Court Gives Bush a Gift of Time ; US Supreme Court Sets Aside a Florida Ruling Permitting Selective Manual Recounts, Narrowing Gore's Legal Options

Article excerpt

The grains of sand in Al Gore's hourglass have dwindled to a precious few.

It is now almost a month since election day of the closest presidential contest in American history. Legally speaking, Vice President Gore has hope.

There are still possible combinations of court rulings in the family tree of lawsuits the ballot has spawned that would result in him standing outside the Capitol on Jan. 20 and swearing to preserve and protect the United States Constitution.

But from the beginning of this strange battle, delay has been George W. Bush's friend. Every roadblock, every U-turn, every remanded court ruling - such as yesterday's decision by the US Supreme Court - chews up precious days before the Dec. 12 deadline for the appointment of Electoral College electors.

Politically speaking, delay also serves to weaken Gore's support and strengthen any perception that Governor Bush has been the winner all along - or, rather, that Bush might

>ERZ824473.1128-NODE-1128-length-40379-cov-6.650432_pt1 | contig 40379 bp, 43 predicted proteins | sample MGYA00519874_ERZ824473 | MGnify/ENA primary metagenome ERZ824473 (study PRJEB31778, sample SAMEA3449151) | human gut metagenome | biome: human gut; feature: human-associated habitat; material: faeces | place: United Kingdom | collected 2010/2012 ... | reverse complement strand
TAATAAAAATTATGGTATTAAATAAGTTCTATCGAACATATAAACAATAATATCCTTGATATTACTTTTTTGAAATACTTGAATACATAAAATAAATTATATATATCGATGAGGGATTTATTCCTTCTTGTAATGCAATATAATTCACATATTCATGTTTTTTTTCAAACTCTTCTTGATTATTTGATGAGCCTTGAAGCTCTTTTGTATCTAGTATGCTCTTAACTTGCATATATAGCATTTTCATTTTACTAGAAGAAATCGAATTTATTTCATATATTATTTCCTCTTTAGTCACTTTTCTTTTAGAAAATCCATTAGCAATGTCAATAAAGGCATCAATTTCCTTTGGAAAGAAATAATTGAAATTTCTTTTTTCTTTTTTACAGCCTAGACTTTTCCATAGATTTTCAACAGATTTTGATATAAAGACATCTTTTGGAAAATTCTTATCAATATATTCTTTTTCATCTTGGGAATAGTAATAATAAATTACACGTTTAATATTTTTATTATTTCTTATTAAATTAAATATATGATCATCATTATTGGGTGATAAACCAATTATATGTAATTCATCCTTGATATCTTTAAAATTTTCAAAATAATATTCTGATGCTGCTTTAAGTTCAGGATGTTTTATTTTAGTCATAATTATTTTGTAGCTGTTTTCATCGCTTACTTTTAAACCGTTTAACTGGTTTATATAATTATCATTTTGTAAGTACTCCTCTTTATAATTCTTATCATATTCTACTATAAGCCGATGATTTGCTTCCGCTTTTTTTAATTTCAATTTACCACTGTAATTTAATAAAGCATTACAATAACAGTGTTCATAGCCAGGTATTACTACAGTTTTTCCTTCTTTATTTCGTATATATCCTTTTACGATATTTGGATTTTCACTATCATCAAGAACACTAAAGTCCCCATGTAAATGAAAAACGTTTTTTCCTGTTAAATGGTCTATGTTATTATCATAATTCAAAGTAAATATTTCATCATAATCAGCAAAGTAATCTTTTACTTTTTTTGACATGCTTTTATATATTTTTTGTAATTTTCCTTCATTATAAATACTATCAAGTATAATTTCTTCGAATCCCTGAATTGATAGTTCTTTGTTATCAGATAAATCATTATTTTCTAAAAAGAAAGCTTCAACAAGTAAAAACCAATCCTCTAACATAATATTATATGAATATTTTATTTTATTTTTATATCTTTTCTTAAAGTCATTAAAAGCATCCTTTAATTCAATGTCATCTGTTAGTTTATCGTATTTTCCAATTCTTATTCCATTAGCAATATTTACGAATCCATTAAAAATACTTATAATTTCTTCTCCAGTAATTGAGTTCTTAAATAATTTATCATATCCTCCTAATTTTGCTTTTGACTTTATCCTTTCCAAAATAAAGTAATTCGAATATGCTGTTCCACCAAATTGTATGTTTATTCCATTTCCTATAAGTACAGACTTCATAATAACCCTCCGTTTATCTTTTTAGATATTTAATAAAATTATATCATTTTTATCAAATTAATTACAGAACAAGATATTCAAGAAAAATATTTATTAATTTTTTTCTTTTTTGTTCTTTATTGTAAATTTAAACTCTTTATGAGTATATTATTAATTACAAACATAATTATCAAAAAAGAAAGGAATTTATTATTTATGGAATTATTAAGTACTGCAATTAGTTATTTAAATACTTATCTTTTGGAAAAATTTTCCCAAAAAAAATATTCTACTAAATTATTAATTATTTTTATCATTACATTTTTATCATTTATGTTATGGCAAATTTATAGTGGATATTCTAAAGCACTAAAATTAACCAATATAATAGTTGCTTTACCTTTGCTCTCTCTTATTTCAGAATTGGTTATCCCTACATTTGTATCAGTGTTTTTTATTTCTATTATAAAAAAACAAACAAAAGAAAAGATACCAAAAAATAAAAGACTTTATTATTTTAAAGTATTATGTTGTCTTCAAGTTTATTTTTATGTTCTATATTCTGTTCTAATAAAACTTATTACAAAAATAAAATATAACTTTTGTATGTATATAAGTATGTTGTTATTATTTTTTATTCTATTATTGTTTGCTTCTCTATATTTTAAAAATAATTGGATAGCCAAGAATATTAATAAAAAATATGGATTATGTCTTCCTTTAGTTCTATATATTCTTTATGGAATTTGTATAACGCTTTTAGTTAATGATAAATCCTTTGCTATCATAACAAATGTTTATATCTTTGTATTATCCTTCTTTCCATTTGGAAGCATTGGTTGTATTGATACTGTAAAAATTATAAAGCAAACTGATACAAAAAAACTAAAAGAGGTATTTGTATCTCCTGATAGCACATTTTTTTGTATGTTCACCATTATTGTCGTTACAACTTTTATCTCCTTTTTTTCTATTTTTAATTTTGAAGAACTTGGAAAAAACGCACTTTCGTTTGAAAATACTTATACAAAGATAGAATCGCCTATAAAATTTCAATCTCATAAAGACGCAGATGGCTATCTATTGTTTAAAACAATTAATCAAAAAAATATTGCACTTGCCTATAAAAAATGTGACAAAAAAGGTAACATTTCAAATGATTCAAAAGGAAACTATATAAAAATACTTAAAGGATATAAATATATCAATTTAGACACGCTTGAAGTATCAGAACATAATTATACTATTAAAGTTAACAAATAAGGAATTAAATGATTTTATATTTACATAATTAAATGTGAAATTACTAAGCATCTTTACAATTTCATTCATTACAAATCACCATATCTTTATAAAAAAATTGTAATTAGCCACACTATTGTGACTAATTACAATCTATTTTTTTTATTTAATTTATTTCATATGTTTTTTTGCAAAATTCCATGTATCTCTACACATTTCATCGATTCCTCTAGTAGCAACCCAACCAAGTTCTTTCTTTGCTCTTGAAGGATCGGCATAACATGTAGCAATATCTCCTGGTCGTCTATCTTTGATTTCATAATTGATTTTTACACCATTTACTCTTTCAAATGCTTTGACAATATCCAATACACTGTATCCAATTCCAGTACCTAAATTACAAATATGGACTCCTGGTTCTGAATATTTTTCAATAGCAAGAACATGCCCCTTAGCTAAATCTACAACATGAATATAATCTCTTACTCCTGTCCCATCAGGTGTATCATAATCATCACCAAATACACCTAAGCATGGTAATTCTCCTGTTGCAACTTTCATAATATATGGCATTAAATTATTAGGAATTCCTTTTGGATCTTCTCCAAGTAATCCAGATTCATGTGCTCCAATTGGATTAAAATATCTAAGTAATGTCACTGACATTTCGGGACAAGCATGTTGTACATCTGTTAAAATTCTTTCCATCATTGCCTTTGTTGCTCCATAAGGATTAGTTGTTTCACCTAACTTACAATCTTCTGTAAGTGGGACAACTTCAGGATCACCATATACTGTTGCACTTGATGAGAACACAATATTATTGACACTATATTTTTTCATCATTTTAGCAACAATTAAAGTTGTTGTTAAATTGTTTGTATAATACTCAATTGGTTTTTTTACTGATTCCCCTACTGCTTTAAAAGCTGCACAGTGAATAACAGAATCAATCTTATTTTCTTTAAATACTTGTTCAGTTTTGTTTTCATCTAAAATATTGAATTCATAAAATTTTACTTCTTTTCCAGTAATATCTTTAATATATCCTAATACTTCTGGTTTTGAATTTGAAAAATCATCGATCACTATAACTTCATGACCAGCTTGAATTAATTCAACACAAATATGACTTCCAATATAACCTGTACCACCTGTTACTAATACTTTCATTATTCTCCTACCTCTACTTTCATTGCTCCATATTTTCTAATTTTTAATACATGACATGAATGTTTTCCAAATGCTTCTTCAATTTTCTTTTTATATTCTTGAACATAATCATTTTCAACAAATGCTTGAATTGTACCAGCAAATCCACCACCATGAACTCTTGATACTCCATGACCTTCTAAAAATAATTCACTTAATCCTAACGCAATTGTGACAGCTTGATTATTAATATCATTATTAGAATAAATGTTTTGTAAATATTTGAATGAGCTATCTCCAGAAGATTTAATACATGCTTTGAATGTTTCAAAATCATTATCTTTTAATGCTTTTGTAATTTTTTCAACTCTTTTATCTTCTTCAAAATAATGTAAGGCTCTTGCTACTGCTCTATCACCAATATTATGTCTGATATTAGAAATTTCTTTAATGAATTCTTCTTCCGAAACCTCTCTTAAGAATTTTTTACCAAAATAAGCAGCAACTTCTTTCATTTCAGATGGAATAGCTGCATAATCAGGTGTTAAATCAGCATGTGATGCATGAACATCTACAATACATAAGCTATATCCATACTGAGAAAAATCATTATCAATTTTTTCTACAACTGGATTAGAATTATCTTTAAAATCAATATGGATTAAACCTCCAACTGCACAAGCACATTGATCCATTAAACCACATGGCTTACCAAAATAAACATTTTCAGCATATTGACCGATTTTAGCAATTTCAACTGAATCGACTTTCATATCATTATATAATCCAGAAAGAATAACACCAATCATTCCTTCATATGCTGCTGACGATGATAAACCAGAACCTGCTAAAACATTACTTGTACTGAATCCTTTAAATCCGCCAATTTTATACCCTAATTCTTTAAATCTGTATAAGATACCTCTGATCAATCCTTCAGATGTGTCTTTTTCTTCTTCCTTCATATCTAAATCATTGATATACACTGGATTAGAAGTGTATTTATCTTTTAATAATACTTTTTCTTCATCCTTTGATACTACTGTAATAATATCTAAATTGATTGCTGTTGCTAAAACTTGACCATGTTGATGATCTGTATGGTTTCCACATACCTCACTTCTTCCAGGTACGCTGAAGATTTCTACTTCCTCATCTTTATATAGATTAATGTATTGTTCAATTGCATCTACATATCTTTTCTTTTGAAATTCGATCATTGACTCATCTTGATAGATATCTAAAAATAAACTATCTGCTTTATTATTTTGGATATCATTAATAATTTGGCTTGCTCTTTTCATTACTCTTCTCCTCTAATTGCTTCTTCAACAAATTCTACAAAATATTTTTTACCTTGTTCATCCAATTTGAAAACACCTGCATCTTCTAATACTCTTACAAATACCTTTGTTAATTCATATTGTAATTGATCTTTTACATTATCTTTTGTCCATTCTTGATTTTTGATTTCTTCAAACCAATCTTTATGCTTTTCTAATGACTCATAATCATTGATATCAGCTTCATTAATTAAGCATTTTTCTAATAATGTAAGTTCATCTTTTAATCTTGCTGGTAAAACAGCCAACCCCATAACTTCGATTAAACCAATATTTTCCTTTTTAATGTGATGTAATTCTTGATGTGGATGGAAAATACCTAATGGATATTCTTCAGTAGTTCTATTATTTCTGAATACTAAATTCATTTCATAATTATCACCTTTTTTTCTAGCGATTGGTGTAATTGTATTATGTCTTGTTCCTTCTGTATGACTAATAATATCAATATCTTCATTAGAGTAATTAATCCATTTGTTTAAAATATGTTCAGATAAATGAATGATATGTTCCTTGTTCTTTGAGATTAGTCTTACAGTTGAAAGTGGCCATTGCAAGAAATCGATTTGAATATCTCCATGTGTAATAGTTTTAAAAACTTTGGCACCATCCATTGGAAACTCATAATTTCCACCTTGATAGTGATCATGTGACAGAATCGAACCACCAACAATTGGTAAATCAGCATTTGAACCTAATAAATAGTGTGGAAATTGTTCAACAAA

as well be anointed the winner of a vote that in statistical terms was a tie. "Whatever the murky outlook is, time is not on Al Gore's side," says Marshall Wittmann, government analyst at the Hudson Institute in Washington. "Whatever does not give him a clear victory is a setback. This decision makes the hurdle that much higher."

In legal terms, the US Supreme Court's action on Monday to vacate the Florida Supreme Court ruling allowing the continuation of hand counts was a neutral ruling. In asking the state justices for clarification as to the legal basis for their decision, the nation's highest court was in essence punting.

At time of writing, the future course of the hand count case was unclear. Presumably, Florida's state justices could provide the asked-for information relatively quickly, bringing the issue back to Washington again.

The ruling is far from definitive. "It isn't clear what's going to happen with this," says Stephen Hess, a political analyst at the Brookings Institution.

Nor is it clear whether the Supreme Court decision will affect the arguably more important legal proceeding of Gore's official challenge, or contest, to Florida's now-certified election results.

In effect, the US Supreme Court decision only temporarily voids the decision of the Florida court, essentially giving it a road map for what to do next. …


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